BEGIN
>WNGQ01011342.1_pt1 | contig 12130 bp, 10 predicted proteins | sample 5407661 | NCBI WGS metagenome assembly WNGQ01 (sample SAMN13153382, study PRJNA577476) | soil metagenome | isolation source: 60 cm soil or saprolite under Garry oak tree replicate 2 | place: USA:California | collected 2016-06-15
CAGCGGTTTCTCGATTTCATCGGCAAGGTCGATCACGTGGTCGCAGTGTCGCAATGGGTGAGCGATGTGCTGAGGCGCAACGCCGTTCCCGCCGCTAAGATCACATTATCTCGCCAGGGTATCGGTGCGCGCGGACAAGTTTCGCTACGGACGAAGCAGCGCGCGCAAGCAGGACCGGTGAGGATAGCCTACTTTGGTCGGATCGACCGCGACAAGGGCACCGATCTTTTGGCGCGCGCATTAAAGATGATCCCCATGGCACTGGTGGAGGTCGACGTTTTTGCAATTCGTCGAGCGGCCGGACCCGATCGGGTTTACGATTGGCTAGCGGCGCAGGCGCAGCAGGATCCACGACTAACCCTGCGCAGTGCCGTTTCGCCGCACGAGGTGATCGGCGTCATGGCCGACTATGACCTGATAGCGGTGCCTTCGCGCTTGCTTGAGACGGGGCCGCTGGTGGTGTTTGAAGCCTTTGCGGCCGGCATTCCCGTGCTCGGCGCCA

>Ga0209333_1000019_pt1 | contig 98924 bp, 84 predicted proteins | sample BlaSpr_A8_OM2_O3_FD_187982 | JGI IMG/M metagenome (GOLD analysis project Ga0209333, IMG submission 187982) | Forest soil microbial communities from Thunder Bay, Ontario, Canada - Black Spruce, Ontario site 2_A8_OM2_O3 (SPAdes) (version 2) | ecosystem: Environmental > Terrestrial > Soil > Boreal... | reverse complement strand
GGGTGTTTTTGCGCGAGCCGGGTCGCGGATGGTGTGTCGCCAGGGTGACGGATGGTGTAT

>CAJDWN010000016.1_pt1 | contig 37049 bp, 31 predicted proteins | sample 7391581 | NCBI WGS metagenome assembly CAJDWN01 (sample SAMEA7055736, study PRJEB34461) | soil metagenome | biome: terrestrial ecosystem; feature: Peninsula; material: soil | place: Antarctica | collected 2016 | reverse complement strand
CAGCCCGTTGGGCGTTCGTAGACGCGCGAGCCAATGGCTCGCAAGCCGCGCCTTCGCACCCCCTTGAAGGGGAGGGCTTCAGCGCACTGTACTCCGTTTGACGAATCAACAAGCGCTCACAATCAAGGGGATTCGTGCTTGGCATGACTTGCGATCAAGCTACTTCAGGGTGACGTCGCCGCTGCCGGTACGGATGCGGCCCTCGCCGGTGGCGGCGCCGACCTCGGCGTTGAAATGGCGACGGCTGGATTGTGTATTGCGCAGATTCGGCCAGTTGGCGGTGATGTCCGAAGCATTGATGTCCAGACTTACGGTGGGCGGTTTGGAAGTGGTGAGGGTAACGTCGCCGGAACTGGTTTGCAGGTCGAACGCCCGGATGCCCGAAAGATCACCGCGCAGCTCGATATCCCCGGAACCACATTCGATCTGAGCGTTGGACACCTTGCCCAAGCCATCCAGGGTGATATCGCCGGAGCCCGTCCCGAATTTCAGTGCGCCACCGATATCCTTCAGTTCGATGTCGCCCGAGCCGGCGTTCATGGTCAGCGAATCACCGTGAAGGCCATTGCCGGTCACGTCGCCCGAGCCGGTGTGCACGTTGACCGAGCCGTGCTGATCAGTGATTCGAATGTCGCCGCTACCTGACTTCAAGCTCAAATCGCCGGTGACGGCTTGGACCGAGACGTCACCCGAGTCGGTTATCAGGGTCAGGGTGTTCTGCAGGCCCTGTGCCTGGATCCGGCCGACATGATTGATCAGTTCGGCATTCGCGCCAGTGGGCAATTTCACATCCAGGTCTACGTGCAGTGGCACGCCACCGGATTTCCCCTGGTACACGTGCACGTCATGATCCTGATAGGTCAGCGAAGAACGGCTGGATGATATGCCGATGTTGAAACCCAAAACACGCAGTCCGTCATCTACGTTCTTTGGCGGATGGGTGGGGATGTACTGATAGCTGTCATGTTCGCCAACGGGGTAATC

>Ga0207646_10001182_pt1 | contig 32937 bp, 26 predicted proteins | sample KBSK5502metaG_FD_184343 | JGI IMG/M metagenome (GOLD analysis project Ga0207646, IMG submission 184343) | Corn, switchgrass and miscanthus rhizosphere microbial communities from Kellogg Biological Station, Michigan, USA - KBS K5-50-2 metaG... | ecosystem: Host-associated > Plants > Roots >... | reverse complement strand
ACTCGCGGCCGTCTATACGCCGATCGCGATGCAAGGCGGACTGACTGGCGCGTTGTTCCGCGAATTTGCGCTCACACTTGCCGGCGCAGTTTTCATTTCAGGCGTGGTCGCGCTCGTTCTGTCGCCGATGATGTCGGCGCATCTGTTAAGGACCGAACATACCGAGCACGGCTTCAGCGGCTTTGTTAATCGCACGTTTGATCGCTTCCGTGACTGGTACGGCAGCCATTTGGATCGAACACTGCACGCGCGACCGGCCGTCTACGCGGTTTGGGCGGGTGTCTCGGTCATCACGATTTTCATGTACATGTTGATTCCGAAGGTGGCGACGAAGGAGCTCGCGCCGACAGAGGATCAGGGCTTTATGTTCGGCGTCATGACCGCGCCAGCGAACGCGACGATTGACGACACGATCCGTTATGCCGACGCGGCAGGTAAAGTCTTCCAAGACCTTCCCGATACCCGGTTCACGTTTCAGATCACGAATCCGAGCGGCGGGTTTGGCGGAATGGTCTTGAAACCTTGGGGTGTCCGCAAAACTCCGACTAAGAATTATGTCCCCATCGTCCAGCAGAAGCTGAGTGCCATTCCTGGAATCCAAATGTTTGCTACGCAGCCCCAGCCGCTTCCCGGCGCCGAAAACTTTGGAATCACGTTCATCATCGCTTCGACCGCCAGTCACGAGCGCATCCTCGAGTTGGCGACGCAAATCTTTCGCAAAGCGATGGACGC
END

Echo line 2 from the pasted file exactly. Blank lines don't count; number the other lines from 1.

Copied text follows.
CAGCGGTTTCTCGATTTCATCGGCAAGGTCGATCACGTGGTCGCAGTGTCGCAATGGGTGAGCGATGTGCTGAGGCGCAACGCCGTTCCCGCCGCTAAGATCACATTATCTCGCCAGGGTATCGGTGCGCGCGGACAAGTTTCGCTACGGACGAAGCAGCGCGCGCAAGCAGGACCGGTGAGGATAGCCTACTTTGGTCGGATCGACCGCGACAAGGGCACCGATCTTTTGGCGCGCGCATTAAAGATGATCCCCATGGCACTGGTGGAGGTCGACGTTTTTGCAATTCGTCGAGCGGCCGGACCCGATCGGGTTTACGATTGGCTAGCGGCGCAGGCGCAGCAGGATCCACGACTAACCCTGCGCAGTGCCGTTTCGCCGCACGAGGTGATCGGCGTCATGGCCGACTATGACCTGATAGCGGTGCCTTCGCGCTTGCTTGAGACGGGGCCGCTGGTGGTGTTTGAAGCCTTTGCGGCCGGCATTCCCGTGCTCGGCGCCA